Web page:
Precision Agriculture Enters the Main Stream

Professor Scott Swinton and grad students Zach Luther and Braeden Van Deynze analyze the increased popularity of precision agriculture

Variable rate fertilizer application and soil mapping—once at the cutting edge—have gone mainstream. Newly released results from a 2017 survey of corn and soybean growers in the Eastern Corn Belt reveal how trends in precision agricultural technology adoption are playing out in Michigan and neighboring states.

What's Spreading Fastest

Soil mapping is the #1 precision technology. Over 75% of farmers now use it in Michigan, Illinois, Indiana, and Ohio (see first chart). Phosphorus (P) and potassium (K) tend to stay put, so investments in soil tests and variable rate application maps for P and K can last several years.

These two nutrients are the ones most widely applied at variable rates. Both nutrients are critically important, but both also have become abundant, especially in fields where manure is applied. So variable rate phosphorus and potassium application appeals because it can cut fertilizer bills where added nutrients are not needed.


Yield mapping has also become widespread. Roughly half of corn-soybean farmers in the Eastern Corn Belt now map their crop yields (see second chart). Yield maps offer annual feedback on how crops performed. The maps can help to guide investment decisions on drainage and irrigation, as well as year-to-year crop management.

Yield maps can also inform optimal seeding rates. High yielding areas may respond to higher seeding density, while low yielding areas may need fewer seeds. So far, only 20-30% of corn-soybean farmers in the region use variable rate seeding, but the trend is growing steadily (see first chart).

Scouting for pest problems has become the norm across the Eastern Corn Belt. Over two-thirds of farmers reported scouting and comparing what they found to threshold recommendations for management (see second chart). During the 2017 season, aerial scouting was used by 18-29% of growers in the region.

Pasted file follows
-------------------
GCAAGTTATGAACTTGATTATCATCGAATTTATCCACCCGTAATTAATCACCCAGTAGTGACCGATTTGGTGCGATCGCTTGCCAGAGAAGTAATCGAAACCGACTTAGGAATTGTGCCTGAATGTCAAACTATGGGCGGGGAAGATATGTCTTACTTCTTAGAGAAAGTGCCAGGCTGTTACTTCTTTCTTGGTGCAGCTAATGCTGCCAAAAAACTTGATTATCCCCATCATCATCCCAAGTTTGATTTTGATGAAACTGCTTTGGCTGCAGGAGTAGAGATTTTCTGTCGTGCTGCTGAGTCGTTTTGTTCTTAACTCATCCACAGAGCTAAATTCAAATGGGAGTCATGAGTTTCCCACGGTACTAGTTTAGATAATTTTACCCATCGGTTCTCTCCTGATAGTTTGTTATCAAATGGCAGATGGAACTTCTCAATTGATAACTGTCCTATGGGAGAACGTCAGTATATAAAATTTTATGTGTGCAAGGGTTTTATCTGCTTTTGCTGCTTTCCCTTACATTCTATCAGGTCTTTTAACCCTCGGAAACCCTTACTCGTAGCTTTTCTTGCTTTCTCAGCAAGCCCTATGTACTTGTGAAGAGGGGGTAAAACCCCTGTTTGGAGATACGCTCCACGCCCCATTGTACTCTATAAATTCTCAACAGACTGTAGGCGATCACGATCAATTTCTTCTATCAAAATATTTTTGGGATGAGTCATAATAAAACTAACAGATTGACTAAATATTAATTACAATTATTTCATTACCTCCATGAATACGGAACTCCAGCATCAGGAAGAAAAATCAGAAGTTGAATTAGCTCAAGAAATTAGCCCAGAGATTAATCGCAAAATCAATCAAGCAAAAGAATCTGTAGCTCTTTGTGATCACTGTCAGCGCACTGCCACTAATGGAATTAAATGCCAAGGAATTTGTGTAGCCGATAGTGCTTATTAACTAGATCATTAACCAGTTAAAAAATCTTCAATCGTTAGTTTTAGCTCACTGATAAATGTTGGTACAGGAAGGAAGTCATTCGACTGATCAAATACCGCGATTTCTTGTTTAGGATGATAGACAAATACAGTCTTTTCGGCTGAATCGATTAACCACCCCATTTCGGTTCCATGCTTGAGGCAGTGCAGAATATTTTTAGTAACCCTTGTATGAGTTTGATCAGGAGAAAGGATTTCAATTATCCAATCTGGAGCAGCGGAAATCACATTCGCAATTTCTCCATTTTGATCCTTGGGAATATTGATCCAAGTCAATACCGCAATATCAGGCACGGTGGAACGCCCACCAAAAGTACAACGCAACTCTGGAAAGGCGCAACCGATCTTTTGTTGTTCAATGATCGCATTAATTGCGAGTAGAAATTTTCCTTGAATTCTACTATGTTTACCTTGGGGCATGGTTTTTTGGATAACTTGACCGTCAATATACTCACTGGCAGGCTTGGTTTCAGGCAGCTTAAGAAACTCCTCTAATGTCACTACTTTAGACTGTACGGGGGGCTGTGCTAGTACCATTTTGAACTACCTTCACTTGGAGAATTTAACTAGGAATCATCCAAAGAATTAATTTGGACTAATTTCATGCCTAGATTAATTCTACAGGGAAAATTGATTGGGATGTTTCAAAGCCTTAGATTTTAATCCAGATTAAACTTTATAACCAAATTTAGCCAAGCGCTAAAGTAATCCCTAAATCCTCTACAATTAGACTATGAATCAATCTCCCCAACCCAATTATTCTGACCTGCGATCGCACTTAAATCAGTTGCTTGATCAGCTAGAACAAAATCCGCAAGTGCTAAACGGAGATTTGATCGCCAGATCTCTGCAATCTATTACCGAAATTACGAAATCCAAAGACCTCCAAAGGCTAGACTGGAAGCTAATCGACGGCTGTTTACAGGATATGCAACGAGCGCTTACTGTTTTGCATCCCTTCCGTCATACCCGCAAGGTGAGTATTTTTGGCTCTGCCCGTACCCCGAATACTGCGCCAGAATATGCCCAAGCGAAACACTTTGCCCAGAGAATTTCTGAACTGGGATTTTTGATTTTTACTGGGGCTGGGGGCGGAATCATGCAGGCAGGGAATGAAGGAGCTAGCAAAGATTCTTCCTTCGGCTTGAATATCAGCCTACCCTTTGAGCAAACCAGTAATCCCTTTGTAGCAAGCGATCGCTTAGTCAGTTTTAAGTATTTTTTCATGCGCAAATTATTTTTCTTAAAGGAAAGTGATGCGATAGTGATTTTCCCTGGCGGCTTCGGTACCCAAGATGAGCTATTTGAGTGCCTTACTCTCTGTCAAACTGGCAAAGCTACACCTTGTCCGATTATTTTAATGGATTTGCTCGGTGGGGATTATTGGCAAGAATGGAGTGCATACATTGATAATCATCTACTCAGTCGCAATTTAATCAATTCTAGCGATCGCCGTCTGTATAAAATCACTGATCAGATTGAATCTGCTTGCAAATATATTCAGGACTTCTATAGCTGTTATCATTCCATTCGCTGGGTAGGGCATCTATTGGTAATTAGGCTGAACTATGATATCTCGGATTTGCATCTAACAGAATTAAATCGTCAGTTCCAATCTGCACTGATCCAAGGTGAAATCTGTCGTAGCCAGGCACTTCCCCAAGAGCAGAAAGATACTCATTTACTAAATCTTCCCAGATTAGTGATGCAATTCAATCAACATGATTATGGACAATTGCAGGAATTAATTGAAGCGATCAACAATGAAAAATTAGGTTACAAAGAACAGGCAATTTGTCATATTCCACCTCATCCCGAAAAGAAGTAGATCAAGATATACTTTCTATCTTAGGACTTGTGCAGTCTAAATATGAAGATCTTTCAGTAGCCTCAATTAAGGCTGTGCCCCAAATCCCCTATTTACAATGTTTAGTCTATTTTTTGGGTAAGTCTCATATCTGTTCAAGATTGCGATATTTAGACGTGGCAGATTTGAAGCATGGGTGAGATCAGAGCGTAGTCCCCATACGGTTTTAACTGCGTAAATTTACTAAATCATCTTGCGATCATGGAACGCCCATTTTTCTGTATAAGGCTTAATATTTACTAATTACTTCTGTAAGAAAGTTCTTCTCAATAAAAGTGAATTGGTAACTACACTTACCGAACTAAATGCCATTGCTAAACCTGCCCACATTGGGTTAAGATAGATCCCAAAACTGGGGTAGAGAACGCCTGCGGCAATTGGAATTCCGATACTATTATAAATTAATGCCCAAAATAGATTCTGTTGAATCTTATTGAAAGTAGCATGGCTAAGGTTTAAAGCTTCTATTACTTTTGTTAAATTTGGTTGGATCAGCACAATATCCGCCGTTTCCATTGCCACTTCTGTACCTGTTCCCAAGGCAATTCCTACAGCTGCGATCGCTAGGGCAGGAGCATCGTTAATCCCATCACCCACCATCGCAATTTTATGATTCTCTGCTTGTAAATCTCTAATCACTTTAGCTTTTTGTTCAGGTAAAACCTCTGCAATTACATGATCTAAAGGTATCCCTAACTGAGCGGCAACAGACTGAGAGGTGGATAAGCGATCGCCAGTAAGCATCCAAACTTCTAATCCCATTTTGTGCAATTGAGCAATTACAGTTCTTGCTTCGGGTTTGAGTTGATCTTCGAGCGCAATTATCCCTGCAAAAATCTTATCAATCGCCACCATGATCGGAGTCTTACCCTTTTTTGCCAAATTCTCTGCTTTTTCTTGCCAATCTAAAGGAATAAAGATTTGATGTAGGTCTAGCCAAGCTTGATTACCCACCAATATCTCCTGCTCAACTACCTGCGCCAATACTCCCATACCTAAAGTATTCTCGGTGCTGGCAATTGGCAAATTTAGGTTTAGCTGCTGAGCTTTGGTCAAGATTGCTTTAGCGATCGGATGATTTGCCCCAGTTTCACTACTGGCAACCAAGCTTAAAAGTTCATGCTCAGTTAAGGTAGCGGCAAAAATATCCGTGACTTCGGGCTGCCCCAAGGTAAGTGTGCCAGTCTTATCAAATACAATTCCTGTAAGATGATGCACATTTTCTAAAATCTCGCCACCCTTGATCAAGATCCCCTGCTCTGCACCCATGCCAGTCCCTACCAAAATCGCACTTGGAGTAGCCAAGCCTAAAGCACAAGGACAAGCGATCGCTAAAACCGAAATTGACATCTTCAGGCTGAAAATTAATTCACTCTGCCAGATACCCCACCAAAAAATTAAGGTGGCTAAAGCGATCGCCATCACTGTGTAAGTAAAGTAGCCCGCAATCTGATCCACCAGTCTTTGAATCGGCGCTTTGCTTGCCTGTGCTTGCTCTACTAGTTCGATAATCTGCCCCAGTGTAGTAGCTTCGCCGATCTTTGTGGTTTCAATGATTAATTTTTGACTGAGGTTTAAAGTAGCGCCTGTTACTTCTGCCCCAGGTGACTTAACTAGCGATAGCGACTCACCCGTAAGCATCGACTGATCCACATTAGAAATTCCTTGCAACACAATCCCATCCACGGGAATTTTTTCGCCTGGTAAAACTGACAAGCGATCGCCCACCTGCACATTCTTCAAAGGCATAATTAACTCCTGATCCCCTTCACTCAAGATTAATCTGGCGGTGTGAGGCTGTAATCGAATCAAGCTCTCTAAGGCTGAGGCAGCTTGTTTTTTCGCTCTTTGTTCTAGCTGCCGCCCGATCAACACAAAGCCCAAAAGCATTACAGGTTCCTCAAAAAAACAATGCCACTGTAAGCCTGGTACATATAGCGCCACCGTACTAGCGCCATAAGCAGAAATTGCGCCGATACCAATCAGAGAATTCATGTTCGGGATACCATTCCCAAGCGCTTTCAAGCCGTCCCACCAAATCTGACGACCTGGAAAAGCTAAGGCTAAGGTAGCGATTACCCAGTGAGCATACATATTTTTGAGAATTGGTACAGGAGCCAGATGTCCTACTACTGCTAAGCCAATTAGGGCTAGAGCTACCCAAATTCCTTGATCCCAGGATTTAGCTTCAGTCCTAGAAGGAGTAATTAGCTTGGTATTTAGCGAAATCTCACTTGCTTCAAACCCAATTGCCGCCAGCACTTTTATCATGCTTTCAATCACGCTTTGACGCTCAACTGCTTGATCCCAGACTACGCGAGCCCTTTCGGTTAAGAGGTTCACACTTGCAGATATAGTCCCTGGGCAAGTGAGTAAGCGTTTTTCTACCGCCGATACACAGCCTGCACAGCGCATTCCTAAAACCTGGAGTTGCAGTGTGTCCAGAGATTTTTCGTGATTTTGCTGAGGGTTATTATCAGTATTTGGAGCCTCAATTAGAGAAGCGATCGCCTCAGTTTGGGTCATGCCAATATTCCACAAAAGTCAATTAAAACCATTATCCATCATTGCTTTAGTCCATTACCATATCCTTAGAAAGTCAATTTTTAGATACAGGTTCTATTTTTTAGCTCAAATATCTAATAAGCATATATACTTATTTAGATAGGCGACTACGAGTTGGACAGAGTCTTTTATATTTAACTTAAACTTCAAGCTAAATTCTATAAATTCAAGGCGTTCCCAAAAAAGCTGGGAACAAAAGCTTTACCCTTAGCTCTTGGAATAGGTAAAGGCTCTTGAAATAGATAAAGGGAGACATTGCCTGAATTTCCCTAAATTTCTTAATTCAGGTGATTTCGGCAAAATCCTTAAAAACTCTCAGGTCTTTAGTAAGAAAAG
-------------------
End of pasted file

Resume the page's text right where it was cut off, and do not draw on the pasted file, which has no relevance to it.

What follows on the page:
Michigan stands out in N management

Michigan farmers stand out when it comes to nitrogen (N) management. A quarter of corn growers in Michigan use pre-sidedress nitrate tests, much more than in neighboring states (see third chart). Michigan growers are also keener to apply N at variable rates and to use foliar fertilizers. What makes Michigan different? We’re not sure, but one reason could be the Michigan Agricultural Environmental Assurance Program (MAEAP), which encourages nitrogen testing as a best management practice for both crop and livestock farmers.


Trends and Patterns

At the national level, precision agriculture use surged among corn and soybean farmers 2010 and 2016, according to two recent reports by the USDA Economic Research Service (ERS)1 . High corn and soybean prices in 2008-13 led to a boom in new equipment purchases. Between 20010 and 2016, adoption of soil mapping leaped from 20 to 75%, variable rate fertilization jumped from 20 to 60%, and yield mapping grew from 30 to 50%. The latest ERS report finds guidance systems for tractors and combines had spread to 65% of surveyed corn operations by 2016.

Larger farms adopt precision agricultural technologies most eagerly, according both to the MSU study of the Eastern Corn Belt and to the national studies by the ERS. Our MSU research found that growers who value being leaders in their industry tend to be quicker to adopt precision ag practices. Livestock farmers are less prone than crop farmers to invest in precision crop and soil management technologies.

For background, the Eastern Corn Belt results here came from the MSU Crop Management and Stewardship Practices survey of 2017. That survey went out to over 10,000 farmers who planted at least 100 acres of corn or soybean. It targeted farms in counties where those crops covered at least 15% of the land area in Michigan, Illinois, Indiana, and Ohio. The survey received a 31% response rate. The survey oversampled larger farms, so results here are more representative of farms over 500 acres. The survey research was funded by the National Science Foundation (through the KBS-LTER project) and Michigan AgBioResearch

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